Once they had finished with the drone, Maximos’s group joined several other teams building robotic boats to ferry ping pong balls across the surface of the pool. Other than a mechanical core, the materials for the boat were far from high-tech — they included popsicle sticks, plastic bags, and the fasteners best known as “chip clips.” Once completed, all the teams would race the length of the pool.
The teams quickly realized that coming to the water with a finished product on the first try was not an efficient or rewarding use of their time and materials. Instead, most made repeated trial runs with various pieces and parts, studying the way the friction of the water affected each component. They assembled, disassembled, reassembled and tweaked their creations continuously.
They were, in many ways, learning from failure.
That’s science, Newmyer said, learning from what goes right and from what goes wrong. He wants the students to experience “the positive emotions associated with productive struggle.”
In other words: he wants them to fall in love with the doing of science, not just the end result.
As an educator, he understands the need for tests and content mastery, which schools will no doubt be laser focused on as they address the huge learning loss of the pandemic. However, a large part of scientific education is about questions that can’t be put on a test, because no one knows the answer. Engineering a lab exercise to create, say, a volcano can teach content about acids and bases. However, the process of asking “what happens when I combine elements that have never been combined?” or “How do I get a result no one has ever gotten before?” are also science. That pursuit, he said, is as much about the attempts that don’t get the expected results as the ones that do.
“It’s just dreaming and thinking as big as you possibly can,” Newmyer said.
That kind of learning takes time, which is what Space Center U® provides, and to the best of their ability, he said, they try to provide it equitably.
The kids at the pool were racially and culturally diverse, and the Space Center U program can be adapted for hearing impairment and sensory processing disorders. Also, Newmeyer emphasized, the kids need not be science prodigies. It is designed to appeal to any ability level. “It’s about moving them forward wherever they are.”
That said, he acknowledged, it is a paid program. The multi-day program offers both virtual and in-person experiences ranging between $149.95 and $674.95 per student per week depending on the size of the group and the accommodations. For schools and parents to make that kind of investment, most of the students have a pretty well-developed interest in STEM subjects.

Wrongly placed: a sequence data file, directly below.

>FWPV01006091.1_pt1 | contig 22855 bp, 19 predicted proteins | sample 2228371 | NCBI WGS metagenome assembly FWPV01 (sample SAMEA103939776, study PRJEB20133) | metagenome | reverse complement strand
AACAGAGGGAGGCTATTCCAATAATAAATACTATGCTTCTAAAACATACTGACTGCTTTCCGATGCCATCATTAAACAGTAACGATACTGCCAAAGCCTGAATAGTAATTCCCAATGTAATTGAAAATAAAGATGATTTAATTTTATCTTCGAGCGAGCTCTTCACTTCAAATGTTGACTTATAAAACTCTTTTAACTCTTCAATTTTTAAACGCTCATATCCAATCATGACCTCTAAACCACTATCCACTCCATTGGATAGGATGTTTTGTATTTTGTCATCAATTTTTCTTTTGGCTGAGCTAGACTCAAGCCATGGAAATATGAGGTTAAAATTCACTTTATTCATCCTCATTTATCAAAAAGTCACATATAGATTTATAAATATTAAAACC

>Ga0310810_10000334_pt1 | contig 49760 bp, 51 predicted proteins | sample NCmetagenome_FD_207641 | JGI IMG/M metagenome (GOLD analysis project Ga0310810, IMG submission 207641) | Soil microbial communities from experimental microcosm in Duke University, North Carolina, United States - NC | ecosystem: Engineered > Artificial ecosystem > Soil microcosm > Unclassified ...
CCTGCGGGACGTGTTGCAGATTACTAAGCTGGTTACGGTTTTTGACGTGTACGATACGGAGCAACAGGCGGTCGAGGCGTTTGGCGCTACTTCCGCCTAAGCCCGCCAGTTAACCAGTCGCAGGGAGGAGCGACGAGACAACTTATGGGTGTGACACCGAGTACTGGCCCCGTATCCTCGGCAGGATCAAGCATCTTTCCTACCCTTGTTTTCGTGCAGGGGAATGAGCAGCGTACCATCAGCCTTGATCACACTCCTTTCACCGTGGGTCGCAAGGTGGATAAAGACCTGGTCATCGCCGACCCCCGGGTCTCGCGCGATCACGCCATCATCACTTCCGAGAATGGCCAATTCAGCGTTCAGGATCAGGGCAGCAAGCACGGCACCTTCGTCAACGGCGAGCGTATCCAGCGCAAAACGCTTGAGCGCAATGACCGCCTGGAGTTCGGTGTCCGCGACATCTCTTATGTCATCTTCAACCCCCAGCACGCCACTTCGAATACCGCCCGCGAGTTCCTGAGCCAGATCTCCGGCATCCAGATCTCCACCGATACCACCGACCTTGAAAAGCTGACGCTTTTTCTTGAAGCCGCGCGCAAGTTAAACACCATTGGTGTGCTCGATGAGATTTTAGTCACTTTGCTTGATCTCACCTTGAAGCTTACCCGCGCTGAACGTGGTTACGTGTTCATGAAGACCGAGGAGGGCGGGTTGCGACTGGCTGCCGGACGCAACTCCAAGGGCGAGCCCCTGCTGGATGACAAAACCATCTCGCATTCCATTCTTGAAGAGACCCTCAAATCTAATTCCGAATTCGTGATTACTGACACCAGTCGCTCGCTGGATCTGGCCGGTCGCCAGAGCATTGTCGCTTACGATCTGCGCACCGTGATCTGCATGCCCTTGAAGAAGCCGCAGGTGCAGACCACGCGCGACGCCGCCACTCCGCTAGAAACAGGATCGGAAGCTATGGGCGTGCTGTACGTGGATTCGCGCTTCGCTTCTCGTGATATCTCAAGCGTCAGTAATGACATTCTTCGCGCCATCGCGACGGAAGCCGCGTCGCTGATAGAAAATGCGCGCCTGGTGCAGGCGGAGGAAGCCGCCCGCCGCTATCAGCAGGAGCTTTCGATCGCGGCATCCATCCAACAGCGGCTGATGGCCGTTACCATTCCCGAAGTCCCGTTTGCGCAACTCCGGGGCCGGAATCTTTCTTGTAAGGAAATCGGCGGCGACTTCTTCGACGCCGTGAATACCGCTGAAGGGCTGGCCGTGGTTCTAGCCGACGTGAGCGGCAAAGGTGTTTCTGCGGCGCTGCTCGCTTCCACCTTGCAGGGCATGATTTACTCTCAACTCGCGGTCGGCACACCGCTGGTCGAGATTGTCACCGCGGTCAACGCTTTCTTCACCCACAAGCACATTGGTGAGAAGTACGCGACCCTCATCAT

He hopes the Explorer Camps, visits to the museum at Space Center Houston, and outreach programs with Houston area after school programs will stoke some of that early interest. Extracurricular learning took a hard hit during the pandemic, and the Delta variant has everyone on edge about the near future.
Every program at Space Center Houston is taking precautions, said Space Center Houston communications supervisor Meridyth Moore, but they are determined to continue offering something to spark curiosity, and to cultivate the increased interest from private endeavors like SpaceX, Blue Origin, and Virgin Galactic in the news.
Virtual programming was part of that during the initial coronavirus pandemic, but actually, Moore said, if anyone is able to turn a pandemic into a learning opportunity, it’s Space Center Houston.
During the pandemic, Space Center U® was able to create a full simulation of the kind of quarantining required to keep astronauts healthy before they go into space. Kids dressed in full “bunny suit” coveralls from head to toe learned how to create sterile environments, conduct experiments with heightened safety protocols, and work as a team through layers of personal protective equipment.
While it may not come to that again, Moore said, Space Center U® is committed to finding innovative and creative opportunities, whatever the constraints. “We’re in the business of awe and wonder.”